NOTE: A spokesman for the Hodes campaign said an unspecified "scheduling issue" prevented the congressman from voting July 22 when the U.S. House approved restoring jobless pay for millions of Americans who had been out of work six months or more… Hodes was scheduled to appear in Las Vegas the next day at the liberal bloggers convention Netroots Nation… When asked about the scheduling conflict, House said in an e-mail that the campaign had nothing to add to its statement.
Hodes misses votes on benefits
By Karen Langley
July 30, 2010
After repeatedly prodding his Republican opponents in the U.S. Senate race to support extending unemployment benefits, Democratic U.S. Rep. Paul Hodes last week missed the vote.
A spokesman for the Hodes campaign said an unspecified "scheduling issue" prevented the congressman from voting July 22 when the U.S. House approved restoring jobless pay for millions of Americans who had been out of work six months or more. Spokesman Matt House said Hodes remains a strong supporter of extended benefits.
Hodes was scheduled to appear in Las Vegas the next day at the liberal bloggers convention Netroots Nation, and by Saturday afternoon he had told a Huffington Post reporter at the conference that Republicans who opposed the extension were "extremist, obstructionist, lying hypocrites who think you don't have to pay for tax cuts for the wealthiest but are holding up help for the neediest."
Hodes was one of four Democrats, along with five Republicans, who did not vote on a bill supported by 241 Democrats and 31 Republicans. The legislation had cleared the Senate two days earlier after a two-month impasse while Republicans argued the government needed to cut spending to pay for the $34 billion extension.
Yesterday, the Senate campaign of former state attorney general Kelly Ayotte latched on to the congressman's roll call absence. The Hodes campaign released statements in March and June daring Ayotte to support the extension, and earlier this month, he held a conference call with reporters to deliver the same message.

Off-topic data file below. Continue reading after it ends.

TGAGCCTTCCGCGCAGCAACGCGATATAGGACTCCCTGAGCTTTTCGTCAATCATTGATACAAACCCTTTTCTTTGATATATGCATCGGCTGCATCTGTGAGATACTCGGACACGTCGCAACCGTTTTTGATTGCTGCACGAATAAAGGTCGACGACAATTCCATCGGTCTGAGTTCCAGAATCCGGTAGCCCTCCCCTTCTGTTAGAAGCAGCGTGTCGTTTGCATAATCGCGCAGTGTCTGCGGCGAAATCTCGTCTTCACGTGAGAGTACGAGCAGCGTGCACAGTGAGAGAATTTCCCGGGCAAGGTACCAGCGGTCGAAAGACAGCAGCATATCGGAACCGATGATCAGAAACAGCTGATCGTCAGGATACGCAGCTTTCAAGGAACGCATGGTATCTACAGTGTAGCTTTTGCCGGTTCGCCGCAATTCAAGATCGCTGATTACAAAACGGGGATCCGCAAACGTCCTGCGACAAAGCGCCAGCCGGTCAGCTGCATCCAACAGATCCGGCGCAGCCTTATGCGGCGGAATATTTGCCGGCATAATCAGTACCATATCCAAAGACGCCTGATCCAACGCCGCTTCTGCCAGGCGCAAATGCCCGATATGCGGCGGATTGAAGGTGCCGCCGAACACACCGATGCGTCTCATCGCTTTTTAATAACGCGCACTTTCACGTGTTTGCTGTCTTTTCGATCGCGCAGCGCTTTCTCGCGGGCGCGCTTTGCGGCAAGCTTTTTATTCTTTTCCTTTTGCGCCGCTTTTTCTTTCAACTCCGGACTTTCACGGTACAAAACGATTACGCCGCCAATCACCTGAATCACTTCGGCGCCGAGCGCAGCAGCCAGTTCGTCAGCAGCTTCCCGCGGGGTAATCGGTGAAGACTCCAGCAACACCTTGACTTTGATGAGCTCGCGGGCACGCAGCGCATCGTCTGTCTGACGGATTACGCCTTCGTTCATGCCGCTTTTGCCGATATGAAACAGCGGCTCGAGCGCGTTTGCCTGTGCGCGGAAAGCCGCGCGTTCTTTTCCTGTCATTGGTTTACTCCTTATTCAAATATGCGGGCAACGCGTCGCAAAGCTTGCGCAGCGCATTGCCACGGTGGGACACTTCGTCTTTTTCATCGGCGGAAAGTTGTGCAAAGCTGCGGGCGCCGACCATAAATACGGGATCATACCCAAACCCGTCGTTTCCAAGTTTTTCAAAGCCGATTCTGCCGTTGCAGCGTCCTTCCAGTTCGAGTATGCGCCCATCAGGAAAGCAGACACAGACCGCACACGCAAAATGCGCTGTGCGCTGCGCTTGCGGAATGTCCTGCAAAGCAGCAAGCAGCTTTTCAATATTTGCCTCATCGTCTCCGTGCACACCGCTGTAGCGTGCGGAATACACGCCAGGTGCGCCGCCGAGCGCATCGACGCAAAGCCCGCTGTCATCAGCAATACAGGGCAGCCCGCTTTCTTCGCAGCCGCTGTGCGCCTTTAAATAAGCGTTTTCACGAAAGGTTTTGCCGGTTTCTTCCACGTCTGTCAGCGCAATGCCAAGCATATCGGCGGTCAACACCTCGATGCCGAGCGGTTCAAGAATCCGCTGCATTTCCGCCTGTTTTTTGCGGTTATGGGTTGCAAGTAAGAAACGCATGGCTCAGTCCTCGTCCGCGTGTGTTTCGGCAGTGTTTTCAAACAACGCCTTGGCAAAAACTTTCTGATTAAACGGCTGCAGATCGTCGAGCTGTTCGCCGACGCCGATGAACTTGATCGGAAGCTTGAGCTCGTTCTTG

"After playing politics for months with jobless benefits, Hodes couldn't find time to vote on the bill or suggest how to fully pay for it, but he could fit in a trip to Las Vegas," Ayotte spokesman Jeff Grappone said in a statement. "Paul Hodes couldn't be more out of touch with New Hampshire if he tried."
Grappone said Ayotte did not oppose extending benefits but believes the extension's cost could not be added to the deficit. Ayotte, like some congressional Republicans, thought the government could consider using unspent stimulus money, he said.
House, Hodes's spokesman, rejected the Ayotte campaign's characterization of the missed vote.
"Paul has consistently supported the plan to extend unemployment benefits, unlike his opponents," House said in a statement. "Kelly Ayotte is marching in lockstep with the Washington Republicans who have held up these benefits, attempting to score political points on the backs of struggling Granite Staters."
House pointed to three votes Hodes cast to extend benefits - on April 15, June 29 and July 1.
"A scheduling issue prevented him from being there to cast his vote, but he clearly supports extending unemployment benefits," House wrote.
When asked about the scheduling conflict, House said in an e-mail that the campaign had nothing to add to its statement.
In a video posted last week on his campaign website, Hodes describes his plans to attend the annual Netroots Nation convention, a gathering of liberal activists and bloggers that attracts attention from Democratic politicians.
House Speaker Nancy Pelosi and Senate Majority Leader Harry Reid spoke at the convention, and President Obama made a video appearance.
Hodes told viewers of his video he was the only progressive candidate in the New Hampshire Senate race and promised to reject special interests.
"As they say in Vegas, I'm all in," Hodes said.